Many people would argue that their state has the worst roads in the country. Aside from crazy drivers and constant stop-and-go traffic, many people get frustrated by the physical condition of the roads in their area. Pavement can be broken and cracked and potholes can pop up anywhere without warning. Sometimes roads can be so bumpy and uneven, you think your tire will pop off.
It is estimated that driving on roads in poor conditions costs motorists around $120 billion in vehicle repairs and operating costs - about $533 per driver. Drivers in states with rough road conditions may have to purchase additional car insurance since some damage such as pothole damage is not covered by liability-only insurance packages. This can cost drivers hundreds of extra dollars yearly in insurance alone.
About 10% of the country’s highways are in poor condition. Even more startling, 20% of roads in urban areas are in poor condition. Maintaining and improving road quality is a matter of priority and delegation of capital. An estimated $231 billion is spent every year to maintain our existing roadwork, but many people feel that the upkeep of their roads is not adequate. While the average state spends 8% of its budget on roads, taxpayer-funded highway capital is often spent on highway expansion rather than on the maintenance of roads. Taxpayer-funded highway capital is not enough to cover necessary repairs.
The nation’s infrastructure is a relatively common topic in political campaigns, especially in terms of better roads, funding, and creating jobs from infrastructure projects. The bipartisan Infrastructure Investment and Jobs Act was passed by Congress in November 2021. Among other benefits, the bill provides for the reauthorization of surface transportation programs. It also invests an additional $110 billion to repair roads and bridges and support transformational transportation projects. This work will help to add 1.5 million jobs to the U.S. workforce over the next ten years.
Overall, the United States’s infrastructure isn’t in great shape. However, like with most things, not all states are created equal. The following are the states with the worst roads, based on the road roughness index and the percentage of the state’s roads that are in poor condition. For the road roughness index, a weighted average of the measurements of the international roughness index (IRI), roads with a score of 95 or less are considered in good condition. Roads with an IRI score of 95 to 170 are acceptable. Roads with an IRI score of more than 170 are considered to be in poor condition.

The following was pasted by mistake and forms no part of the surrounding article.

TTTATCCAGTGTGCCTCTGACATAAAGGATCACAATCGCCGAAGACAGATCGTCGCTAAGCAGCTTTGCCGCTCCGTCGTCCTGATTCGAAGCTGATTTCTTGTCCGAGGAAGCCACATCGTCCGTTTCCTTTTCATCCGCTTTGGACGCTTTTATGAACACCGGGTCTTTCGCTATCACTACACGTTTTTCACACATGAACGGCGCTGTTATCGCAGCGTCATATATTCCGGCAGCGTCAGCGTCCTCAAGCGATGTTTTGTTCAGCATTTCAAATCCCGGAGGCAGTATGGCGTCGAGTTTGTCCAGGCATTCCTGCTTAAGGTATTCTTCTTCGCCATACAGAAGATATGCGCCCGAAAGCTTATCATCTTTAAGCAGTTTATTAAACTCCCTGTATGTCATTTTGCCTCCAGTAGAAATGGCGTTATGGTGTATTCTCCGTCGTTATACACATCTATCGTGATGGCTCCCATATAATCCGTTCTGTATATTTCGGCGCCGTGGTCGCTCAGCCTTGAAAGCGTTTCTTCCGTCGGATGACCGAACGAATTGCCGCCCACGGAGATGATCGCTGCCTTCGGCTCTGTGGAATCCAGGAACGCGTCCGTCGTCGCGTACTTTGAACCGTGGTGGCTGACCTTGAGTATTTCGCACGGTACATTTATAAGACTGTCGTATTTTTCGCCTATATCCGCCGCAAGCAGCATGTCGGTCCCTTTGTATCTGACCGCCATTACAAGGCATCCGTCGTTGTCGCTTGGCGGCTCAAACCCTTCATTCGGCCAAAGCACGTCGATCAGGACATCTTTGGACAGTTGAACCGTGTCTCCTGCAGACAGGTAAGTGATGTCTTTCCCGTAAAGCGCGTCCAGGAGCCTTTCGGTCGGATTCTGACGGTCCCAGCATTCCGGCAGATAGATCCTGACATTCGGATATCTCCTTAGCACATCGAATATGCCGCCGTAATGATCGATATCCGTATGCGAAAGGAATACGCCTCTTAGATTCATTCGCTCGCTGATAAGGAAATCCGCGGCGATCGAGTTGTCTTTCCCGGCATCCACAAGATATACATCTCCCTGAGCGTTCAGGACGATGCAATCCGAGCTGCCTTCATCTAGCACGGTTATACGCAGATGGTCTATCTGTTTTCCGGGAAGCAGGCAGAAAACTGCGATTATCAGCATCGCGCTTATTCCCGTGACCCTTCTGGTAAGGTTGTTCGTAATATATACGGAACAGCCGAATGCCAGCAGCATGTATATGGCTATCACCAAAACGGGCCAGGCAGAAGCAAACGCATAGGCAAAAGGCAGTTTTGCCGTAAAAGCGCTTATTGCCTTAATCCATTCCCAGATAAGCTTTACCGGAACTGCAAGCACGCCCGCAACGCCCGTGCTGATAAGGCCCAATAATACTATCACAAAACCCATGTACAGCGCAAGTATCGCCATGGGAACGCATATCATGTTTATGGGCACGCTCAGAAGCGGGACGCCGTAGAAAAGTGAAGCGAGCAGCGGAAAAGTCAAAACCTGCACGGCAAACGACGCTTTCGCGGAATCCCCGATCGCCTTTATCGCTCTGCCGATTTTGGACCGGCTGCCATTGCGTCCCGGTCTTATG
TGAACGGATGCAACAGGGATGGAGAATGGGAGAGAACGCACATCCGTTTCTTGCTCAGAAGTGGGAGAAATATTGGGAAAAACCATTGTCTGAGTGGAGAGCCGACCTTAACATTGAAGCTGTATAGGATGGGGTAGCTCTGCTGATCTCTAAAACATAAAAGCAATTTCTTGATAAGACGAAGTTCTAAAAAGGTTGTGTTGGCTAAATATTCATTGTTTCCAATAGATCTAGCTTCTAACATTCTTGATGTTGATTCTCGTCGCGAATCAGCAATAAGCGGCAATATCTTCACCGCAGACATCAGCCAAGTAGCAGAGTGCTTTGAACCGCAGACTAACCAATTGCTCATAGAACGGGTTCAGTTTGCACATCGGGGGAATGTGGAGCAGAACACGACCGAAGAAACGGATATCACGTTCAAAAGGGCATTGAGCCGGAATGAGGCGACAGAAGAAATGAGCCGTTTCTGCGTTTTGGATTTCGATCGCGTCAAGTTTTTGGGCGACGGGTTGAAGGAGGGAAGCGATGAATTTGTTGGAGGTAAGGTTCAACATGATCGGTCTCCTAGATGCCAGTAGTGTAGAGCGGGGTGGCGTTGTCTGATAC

Although California spends close to $32,000 per year on roads, it is ranked number one for road roughness. California has a road roughness index score of 160.3. While this indicates that California’s roads are in acceptable condition, 44% of California’s roads are actually in poor condition, while only 22% are indicated as being in good condition.
2. Rhode Island
With 41% of roads in poor condition, Rhode Island has the second roughest roads in the United States. Rhode Island has a road roughness index score of 149.0. Still, only 27% of the state’s roads are considered to be in good condition. Rhode Island also ranks as number one in spending per mile on its roads, showing that spending more does not mean that road conditions will necessarily be improved.
In Nebraska, only one-third of roads are in good condition. Another one-third of roads are indicated as being in poor condition. Nebraska spends about $3,000 annually on roads.
With total highway spending of about $7,500 per year, Wisconsin still has overall poor conditions on its roadways. 28% of roads are in poor condition; only 25% are considered to be in good condition. This is reflected in the road roughness index score of 139.4.
5. New York
Because of heavy traffic in urban areas and damage from snow removal materials, New York’s roads rank as the fifth worst in the country. 30% of New York’s roads are in poor condition. New York is the only state in the top five worst road infrastructure states that has a higher percentage of roads in good condition, however. 34% of New York roadways are indicated as being in good condition.